State wrestling: Raw sport at its finest
I've been to plenty of big sporting events in my life. I've attended a Wrestlemania, March Madness, several NFL games and two Rose Bowls. Each of which were spectacular with different levels of grandeur and mystique to them. Each provided a vibrant, lively crowd and showcased the best that their respective sports had to offer. However, I will remember none of those events in quite the same way as I will remember my first trip to Wells Fargo Arena.
As I scrambled to find a place to park, which entrance to go through and what mat to find, I wasn't able to fully appreciate the totality of my environment. Overestimating my intrinsic navigation skills, I found myself about four minutes late to the first match I was supposed to cover at the IHSAA state wrestling tournament. It was a 106-pound bout between Colfax-Mingo’s Jimmy Abell and Wilton’s Tanner Greenwald.
At the time, I had just one thing on my mind: I hope I find the right mat. I made my way to the media area and scurried to the floor. Seeing familiar coaches at the floor entrance, I knew I was finally in the right place. As luck would have it, I sat down at the correct match (which was in the final period), snapped some photos and was able to gather myself shortly thereafter.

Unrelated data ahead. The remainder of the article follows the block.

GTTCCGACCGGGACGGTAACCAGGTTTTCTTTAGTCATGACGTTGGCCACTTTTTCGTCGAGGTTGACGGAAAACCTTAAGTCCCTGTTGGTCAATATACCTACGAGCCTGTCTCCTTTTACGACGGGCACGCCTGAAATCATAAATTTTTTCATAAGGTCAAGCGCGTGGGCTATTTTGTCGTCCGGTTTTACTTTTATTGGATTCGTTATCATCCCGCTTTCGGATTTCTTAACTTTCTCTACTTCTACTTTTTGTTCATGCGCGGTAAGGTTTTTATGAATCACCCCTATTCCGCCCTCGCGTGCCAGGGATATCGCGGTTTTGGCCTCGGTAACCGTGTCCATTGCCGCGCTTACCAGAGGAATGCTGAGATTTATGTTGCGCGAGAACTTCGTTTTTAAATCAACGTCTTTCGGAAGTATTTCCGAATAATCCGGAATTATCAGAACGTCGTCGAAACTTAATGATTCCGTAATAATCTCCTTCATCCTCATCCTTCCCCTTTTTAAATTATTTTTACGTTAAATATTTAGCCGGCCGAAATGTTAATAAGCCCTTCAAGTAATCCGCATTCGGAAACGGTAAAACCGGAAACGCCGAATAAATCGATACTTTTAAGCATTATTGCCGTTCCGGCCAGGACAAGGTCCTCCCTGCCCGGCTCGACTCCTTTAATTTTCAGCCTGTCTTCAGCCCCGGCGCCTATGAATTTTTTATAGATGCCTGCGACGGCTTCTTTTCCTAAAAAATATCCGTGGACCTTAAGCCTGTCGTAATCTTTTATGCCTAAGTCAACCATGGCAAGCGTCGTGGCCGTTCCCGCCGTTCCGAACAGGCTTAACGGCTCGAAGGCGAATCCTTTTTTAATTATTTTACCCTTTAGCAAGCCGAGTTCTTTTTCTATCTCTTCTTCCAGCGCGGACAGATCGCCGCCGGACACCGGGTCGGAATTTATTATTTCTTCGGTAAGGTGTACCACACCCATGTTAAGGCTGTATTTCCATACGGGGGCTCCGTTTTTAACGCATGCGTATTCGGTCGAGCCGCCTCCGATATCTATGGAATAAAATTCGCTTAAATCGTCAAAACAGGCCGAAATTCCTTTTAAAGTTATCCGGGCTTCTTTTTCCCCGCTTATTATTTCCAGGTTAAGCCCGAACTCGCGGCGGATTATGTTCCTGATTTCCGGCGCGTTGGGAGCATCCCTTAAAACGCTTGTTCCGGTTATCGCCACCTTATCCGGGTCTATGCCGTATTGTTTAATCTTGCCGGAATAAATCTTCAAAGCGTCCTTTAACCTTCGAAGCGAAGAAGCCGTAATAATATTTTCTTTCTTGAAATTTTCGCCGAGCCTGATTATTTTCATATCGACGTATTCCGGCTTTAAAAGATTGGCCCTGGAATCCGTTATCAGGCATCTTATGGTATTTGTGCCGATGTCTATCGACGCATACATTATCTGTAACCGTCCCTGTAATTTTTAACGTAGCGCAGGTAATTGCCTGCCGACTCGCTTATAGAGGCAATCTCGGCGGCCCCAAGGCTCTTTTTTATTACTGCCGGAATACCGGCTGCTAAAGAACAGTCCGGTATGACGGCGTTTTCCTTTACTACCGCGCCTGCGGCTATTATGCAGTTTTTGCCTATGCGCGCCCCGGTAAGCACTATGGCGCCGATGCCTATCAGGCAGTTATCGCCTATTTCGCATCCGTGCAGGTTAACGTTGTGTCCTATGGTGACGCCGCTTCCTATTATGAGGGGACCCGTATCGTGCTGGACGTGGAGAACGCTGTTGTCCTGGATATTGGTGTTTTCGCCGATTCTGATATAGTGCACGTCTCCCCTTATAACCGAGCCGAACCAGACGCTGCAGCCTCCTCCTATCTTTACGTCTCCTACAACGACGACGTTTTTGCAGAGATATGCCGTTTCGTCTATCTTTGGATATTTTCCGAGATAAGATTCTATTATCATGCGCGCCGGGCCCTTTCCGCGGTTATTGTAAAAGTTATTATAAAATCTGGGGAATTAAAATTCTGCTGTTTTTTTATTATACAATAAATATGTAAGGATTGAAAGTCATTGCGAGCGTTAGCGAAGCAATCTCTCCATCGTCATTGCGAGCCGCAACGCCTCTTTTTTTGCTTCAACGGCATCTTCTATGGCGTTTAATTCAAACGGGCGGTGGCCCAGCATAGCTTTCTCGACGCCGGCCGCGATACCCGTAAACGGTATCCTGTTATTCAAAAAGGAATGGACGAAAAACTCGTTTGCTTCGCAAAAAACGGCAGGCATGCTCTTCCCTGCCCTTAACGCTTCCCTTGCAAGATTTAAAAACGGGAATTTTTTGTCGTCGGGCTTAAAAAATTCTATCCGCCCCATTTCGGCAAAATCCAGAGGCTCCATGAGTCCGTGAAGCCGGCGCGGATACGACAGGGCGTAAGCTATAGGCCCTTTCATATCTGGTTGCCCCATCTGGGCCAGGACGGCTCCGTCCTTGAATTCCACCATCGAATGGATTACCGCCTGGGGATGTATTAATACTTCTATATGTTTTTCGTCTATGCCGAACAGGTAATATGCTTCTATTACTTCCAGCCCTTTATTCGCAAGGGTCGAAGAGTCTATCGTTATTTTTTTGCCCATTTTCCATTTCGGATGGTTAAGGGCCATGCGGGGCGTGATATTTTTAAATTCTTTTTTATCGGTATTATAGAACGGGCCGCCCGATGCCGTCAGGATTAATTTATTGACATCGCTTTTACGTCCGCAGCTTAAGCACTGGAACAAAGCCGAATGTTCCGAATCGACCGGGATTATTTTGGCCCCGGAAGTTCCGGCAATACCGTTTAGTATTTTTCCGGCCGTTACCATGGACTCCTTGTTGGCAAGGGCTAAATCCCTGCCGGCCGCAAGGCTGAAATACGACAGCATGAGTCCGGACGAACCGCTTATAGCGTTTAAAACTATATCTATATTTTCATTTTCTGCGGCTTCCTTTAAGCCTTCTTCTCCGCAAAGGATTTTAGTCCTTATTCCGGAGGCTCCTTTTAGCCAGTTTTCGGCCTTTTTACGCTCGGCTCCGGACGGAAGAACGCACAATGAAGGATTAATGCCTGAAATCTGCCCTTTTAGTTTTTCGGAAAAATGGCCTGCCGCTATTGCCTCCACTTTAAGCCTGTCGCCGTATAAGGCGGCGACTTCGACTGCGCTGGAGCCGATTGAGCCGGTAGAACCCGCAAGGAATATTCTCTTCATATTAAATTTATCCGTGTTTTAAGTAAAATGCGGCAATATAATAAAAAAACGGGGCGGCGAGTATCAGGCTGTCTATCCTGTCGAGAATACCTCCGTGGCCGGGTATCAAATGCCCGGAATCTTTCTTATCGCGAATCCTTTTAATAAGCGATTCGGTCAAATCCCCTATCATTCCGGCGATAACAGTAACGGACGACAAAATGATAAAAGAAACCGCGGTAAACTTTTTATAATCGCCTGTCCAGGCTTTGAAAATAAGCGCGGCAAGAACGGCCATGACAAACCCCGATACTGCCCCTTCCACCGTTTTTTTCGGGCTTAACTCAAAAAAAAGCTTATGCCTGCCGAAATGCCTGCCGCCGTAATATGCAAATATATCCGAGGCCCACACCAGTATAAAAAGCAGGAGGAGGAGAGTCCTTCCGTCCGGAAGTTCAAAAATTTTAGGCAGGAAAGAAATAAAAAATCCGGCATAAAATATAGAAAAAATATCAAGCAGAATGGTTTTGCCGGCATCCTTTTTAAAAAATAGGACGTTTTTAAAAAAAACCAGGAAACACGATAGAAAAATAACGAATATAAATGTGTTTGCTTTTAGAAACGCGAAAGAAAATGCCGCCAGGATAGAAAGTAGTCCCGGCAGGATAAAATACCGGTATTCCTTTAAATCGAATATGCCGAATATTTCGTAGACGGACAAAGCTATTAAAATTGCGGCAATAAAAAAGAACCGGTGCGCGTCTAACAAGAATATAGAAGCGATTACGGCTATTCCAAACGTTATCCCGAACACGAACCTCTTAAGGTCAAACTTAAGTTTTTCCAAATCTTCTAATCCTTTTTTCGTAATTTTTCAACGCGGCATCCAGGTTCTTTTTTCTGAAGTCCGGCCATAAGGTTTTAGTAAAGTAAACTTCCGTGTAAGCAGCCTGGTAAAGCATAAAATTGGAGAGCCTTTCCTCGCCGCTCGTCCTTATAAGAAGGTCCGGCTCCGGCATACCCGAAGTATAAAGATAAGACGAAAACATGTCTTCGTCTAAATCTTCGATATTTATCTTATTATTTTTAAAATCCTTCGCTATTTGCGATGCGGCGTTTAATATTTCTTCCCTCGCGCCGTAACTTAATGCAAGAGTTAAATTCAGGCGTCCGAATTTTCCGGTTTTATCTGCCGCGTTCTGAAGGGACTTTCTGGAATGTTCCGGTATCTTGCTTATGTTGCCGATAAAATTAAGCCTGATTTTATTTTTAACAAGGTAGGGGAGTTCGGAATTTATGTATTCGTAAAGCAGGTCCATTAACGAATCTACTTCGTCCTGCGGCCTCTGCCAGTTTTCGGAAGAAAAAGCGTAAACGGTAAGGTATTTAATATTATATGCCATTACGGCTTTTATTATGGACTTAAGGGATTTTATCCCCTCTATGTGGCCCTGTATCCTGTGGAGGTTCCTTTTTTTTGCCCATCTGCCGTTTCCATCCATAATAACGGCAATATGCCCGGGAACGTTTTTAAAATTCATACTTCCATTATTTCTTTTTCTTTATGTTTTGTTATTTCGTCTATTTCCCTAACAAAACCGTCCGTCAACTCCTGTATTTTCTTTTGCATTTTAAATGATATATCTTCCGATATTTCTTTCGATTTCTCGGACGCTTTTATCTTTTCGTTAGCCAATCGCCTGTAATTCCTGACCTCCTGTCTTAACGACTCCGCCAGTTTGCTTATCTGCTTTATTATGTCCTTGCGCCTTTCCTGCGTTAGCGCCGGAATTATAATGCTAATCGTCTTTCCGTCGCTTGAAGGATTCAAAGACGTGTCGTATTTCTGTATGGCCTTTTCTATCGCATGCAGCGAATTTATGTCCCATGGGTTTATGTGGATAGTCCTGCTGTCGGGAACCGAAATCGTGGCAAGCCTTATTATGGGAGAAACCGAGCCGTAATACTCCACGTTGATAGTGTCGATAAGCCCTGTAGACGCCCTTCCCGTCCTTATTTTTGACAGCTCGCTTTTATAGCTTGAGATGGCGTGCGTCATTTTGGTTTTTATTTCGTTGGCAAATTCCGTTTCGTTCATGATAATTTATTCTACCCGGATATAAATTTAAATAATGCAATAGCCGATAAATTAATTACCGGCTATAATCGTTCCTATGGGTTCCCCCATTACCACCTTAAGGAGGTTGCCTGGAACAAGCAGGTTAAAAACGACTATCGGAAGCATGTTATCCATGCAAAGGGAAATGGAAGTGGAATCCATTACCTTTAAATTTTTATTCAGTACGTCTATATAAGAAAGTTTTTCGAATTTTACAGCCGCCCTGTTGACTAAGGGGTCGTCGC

Knowing it would be about a half hour before my next match to cover, I took the opportunity to gather myself and take in the surroundings. I had never seen anything quite like this. With eight mats going at once, it was almost impossible to keep track of which fans were cheering for whom, at least until one of the matches ended and there was an audible roar from that wrestler’s cheering section.
I saw wrestling fans from all around the state packed into the 16,100-seat arena. Some came from hours away to support a single competitor from their school, but when they got their chance, they screamed as loud and as hard as the rest.
I saw the athletes around me. Some were trying to loosen up. Some tried to calm their nerves. All of them looked ready for what lay before them, even though I know only very few actually were. Their coaches stood beside them to provide both tactical as well as emotional support, but they made little difference at this point other than a possible shoulder to cry on for those unfortunate enough to be eliminated early.
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